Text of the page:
(Interruptions.)

I have valuable advice for Fine Gael and I would like to get it across, if I may. For the rest of the debate tomorrow, I appeal to them to apply themselves diligently to the sections of the Bill, to the sections which have meaning of some value. My belief is that you will not take my advice and for this very good reason. You have created or attempted to create so many myths, you have attempted to build this Marts Bill into such a measure of repression and vengeance that you are afraid to go on to the other sections of the Bill because a discussion of those other sections is so likely and so certain to explode those myths, those half-truths and confusion that you are creating on the definition section——

Who is stopping us from going on?

You are.

You are doing it.

There were 99 columns on the Second Reading Debate, 354 on the Money Resolution, which is never discussed on a Bill and 540 columns yesterday.

And 15 days on the Greyhound Racing Bill up to the Committee Stage.

All the discussion today has so far gone on "exclusively" and "habitually used". Even at this stage I am appealing to Fine Gael to save some of the remaining shreds of decency which might allow them to go on and discuss the sections of this Bill and which might do themselves and the country some good. I am saying to Fine Gael that they are afraid and they have been afraid to discuss the Bill in its entirely because those untruths, the confusion and the half-truths in all those matters they have built up around section 1 would be exploded one by one.

Why the guillotine?

Could you blame any Government asking for a guillotine decision? Could you really blame them? If Deputy Sweetman finds something to laugh at in the big joke they are creating as opposition to the Bill, he is quite welcome to laugh. He may laugh but he will not laugh for very long.

Time will tell.

And Deputy Reynolds can crow north of the line in Leitrim but when he goes south of the line it is a different matter. If he comes up to Donegal we will show him there is a change in the coin.

Is that the place you were to have the fair?

(Interruptions.)

(Cavan): If the Minister comes to the General Council of the County Councils——

This is what you were so diligently busy on during the election campaign.

(Cavan): That is where you were let down.

Is this where you went around to the Chairman of the General Council of Committees of Agriculture and knocked on his door?

(Interruptions.)

Order. This is becoming a football match.

I am asserting as a fact that you went around to the door of the Chairman of the General Council of Committees of Agriculture.

(Cavan): He associated with the Minister and lost his seat.

(Interruptions.)

Is there any use asking the Deputies to consider that this is the National Parliament?

With the Minister for Agriculture, it is very hard to believe it.

(Interruptions.)

I would ask all to allow me to continue. I would ask to be permitted to say a few things further to Fine Gael, and particularly Deputy Fitzpatrick because I would not like him to miss this. He, particularly, and another of his colleagues, did, according to my information, spend many days around the doors of the Chairman of the General Council of Committees of Agriculture.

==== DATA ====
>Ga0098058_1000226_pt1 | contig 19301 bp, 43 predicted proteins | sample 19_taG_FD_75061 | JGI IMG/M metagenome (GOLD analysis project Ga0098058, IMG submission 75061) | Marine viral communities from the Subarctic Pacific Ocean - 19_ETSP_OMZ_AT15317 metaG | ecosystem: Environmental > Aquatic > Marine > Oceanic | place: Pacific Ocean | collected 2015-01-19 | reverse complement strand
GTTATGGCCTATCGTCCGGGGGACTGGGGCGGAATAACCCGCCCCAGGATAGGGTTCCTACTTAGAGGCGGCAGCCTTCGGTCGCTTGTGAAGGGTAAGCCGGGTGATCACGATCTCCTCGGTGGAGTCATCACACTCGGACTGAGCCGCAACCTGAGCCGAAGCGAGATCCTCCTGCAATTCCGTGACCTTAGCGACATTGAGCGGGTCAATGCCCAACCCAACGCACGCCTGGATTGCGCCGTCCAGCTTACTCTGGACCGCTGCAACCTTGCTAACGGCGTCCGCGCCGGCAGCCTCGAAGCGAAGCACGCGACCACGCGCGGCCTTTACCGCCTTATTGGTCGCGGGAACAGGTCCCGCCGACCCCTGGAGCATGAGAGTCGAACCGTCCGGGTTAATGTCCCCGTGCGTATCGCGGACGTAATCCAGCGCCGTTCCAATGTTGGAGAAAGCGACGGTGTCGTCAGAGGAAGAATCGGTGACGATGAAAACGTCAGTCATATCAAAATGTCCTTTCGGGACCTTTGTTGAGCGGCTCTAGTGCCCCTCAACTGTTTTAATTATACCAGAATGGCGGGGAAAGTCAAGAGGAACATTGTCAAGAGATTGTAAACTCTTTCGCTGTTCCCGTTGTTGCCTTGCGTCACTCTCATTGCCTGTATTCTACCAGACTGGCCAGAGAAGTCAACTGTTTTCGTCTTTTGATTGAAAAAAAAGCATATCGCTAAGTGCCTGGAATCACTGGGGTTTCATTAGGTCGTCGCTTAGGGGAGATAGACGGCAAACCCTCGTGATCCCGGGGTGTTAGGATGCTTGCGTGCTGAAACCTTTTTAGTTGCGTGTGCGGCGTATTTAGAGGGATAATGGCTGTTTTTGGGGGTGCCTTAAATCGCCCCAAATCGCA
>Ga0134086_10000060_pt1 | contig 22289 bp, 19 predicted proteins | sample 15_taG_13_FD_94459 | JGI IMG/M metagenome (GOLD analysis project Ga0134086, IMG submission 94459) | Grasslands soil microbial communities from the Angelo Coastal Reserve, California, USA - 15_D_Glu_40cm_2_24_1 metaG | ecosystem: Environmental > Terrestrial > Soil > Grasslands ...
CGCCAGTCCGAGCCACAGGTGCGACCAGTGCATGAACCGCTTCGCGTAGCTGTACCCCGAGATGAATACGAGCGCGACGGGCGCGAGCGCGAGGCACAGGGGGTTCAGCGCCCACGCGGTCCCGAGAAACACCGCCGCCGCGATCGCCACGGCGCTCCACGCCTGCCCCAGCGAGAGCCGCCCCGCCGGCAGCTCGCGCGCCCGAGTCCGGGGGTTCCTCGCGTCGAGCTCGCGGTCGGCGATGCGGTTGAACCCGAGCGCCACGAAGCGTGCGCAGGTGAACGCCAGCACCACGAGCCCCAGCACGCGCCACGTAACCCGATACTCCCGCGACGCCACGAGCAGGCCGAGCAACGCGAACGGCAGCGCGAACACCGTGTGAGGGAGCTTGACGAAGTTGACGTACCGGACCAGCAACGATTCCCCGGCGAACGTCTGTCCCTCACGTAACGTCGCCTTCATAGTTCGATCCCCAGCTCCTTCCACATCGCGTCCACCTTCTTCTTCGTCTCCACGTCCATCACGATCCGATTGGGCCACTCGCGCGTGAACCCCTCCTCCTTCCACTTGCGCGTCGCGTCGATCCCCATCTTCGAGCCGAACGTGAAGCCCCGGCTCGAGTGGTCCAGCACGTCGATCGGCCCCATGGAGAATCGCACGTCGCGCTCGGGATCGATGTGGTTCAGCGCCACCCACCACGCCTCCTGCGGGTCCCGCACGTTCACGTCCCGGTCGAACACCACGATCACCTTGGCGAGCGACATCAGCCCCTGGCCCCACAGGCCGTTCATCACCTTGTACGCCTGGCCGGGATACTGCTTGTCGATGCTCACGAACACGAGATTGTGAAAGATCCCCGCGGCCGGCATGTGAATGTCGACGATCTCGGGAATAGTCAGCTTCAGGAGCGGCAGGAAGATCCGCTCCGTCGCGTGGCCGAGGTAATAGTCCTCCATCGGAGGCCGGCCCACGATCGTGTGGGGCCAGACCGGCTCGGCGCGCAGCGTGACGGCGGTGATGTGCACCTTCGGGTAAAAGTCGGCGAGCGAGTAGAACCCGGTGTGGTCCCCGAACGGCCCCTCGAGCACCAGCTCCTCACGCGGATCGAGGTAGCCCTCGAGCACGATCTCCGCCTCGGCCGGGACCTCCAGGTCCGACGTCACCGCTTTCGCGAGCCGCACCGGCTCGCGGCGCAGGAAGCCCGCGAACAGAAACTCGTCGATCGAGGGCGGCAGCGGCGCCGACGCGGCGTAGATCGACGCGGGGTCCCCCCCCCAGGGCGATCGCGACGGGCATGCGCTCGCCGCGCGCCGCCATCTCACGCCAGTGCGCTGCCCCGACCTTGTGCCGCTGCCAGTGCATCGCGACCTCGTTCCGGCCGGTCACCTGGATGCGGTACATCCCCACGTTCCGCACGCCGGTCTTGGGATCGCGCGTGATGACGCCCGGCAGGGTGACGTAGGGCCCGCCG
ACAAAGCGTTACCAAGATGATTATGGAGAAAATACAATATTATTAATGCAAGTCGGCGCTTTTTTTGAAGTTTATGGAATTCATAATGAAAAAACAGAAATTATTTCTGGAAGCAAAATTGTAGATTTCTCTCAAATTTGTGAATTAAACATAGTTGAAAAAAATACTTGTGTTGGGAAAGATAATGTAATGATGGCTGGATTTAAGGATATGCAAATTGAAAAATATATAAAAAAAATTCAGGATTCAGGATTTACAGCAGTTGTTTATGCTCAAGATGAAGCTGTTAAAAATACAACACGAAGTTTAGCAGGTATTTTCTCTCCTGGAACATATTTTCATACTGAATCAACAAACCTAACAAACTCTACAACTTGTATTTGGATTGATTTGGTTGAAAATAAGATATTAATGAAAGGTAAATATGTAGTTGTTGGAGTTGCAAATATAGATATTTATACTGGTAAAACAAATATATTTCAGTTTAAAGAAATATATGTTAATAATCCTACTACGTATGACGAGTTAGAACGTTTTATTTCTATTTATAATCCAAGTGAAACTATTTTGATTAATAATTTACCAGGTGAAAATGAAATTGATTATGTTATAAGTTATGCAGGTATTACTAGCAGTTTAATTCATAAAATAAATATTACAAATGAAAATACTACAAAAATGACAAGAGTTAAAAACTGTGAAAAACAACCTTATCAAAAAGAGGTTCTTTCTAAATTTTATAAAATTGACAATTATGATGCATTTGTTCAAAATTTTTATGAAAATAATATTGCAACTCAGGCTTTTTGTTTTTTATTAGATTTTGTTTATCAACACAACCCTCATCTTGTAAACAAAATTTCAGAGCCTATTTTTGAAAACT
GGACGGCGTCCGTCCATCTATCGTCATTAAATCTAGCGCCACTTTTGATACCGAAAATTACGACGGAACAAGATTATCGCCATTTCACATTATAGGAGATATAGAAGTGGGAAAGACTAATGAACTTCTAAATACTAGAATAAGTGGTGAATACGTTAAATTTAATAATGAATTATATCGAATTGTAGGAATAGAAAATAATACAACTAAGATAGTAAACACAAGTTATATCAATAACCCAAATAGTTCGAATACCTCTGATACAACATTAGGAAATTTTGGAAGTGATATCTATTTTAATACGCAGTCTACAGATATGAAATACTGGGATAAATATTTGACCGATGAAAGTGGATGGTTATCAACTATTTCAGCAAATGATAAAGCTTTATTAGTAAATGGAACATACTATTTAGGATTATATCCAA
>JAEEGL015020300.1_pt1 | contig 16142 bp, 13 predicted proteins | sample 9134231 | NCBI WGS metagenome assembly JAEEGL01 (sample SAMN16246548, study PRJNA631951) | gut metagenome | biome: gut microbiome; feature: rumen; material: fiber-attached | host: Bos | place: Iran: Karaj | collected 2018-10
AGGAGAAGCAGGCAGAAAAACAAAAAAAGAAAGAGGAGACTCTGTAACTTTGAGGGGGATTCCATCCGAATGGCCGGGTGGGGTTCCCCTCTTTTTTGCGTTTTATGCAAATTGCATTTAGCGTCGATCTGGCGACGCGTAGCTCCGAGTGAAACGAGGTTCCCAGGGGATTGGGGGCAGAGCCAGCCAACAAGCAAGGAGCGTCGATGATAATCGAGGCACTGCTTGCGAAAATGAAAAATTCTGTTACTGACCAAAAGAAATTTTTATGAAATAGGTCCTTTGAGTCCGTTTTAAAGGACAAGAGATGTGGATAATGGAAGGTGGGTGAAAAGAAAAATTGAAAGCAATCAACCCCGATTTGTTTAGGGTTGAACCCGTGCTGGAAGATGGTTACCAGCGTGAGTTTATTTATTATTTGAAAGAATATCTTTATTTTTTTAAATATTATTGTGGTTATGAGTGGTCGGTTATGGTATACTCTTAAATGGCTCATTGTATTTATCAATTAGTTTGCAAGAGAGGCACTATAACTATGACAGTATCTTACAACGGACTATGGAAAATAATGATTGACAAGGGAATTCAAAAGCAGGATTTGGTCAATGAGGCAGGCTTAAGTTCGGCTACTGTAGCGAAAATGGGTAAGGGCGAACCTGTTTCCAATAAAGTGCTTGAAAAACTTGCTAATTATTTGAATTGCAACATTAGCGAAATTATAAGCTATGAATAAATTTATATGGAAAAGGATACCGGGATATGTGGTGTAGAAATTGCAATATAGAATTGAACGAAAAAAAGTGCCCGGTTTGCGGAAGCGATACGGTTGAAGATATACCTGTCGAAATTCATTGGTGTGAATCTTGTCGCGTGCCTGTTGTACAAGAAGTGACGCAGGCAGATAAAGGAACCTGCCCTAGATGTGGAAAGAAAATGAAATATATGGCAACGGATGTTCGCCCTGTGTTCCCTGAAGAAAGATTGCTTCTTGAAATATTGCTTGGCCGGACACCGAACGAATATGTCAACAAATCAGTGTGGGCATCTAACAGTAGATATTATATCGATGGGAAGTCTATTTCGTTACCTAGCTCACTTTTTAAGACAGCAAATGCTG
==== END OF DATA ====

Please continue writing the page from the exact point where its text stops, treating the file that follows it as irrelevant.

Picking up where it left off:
How relevant is this?

It is as relevant as most of the bunk you were talking.

(Interruptions.)

On a point of order, is it in order — would the Minister mind resuming his seat?

When I am asked to do so by the Chair and when I know it is a point of order.

It is a point of order.

You could not blame me if I did not know.

(Interruptions.)

On a point of order, is it in order for the Minister to bring into this debate his political reflections arising from the local elections? Surely we have had enough to contend with in this motion without the Chairman of the County Committees of Agriculture being brought in?

I had hoped we were finished with the elections.

This I was prevented from saying because Fine Gael know what is coming. The Leader of the Opposition——

(Interruptions.)

I insist that the Minister be heard.

On a point of order, is the Minister in order?

Deputy Cosgrave, the Leader of the Fine Gael Party, spent most of his time discussing the prospects of a general election and the results of the local elections, and now this Deputy here gets up to raise a point of order and tells me I am out of order. Catch yourselves on. This is the sort of game you have been playing all week. You have broken every rule of debate and procedure in this House.

We have broken none.

You have, and you are breaking them now. You have been wasting time for the past fortnight.

(Interruptions.)

To get back to the debate——

What about the hunger strikers for whom you were responsible?

They were in jail too, and there were better men in jail.

And executed.

I am proud to say I had much closer contact with those very people than you ever had.

You never showed it if you had. You let them die on hunger strike.

Go away, you clown.

Is it in order for the Minister even in his most excited moments to express himself in such a manner? I make all the excuses in the world for him, but he has called a Deputy either a clown or a clout.

(Interruptions.)

If such an unparliamentary statement were made, it should not have been made.

Is the Minister withdrawing the statement?

Will you sit down and let me talk and do something for you?

The day I ask you to do anything for me will be a poor day for me.

(Interruptions.)

The Minister for Agriculture.

As Deputy Coughlan is not too sure of what he heard, all I can say is that because of the manner of his delivery and all that went with it what I said was merely a term of endearment for the type of Deputy he is.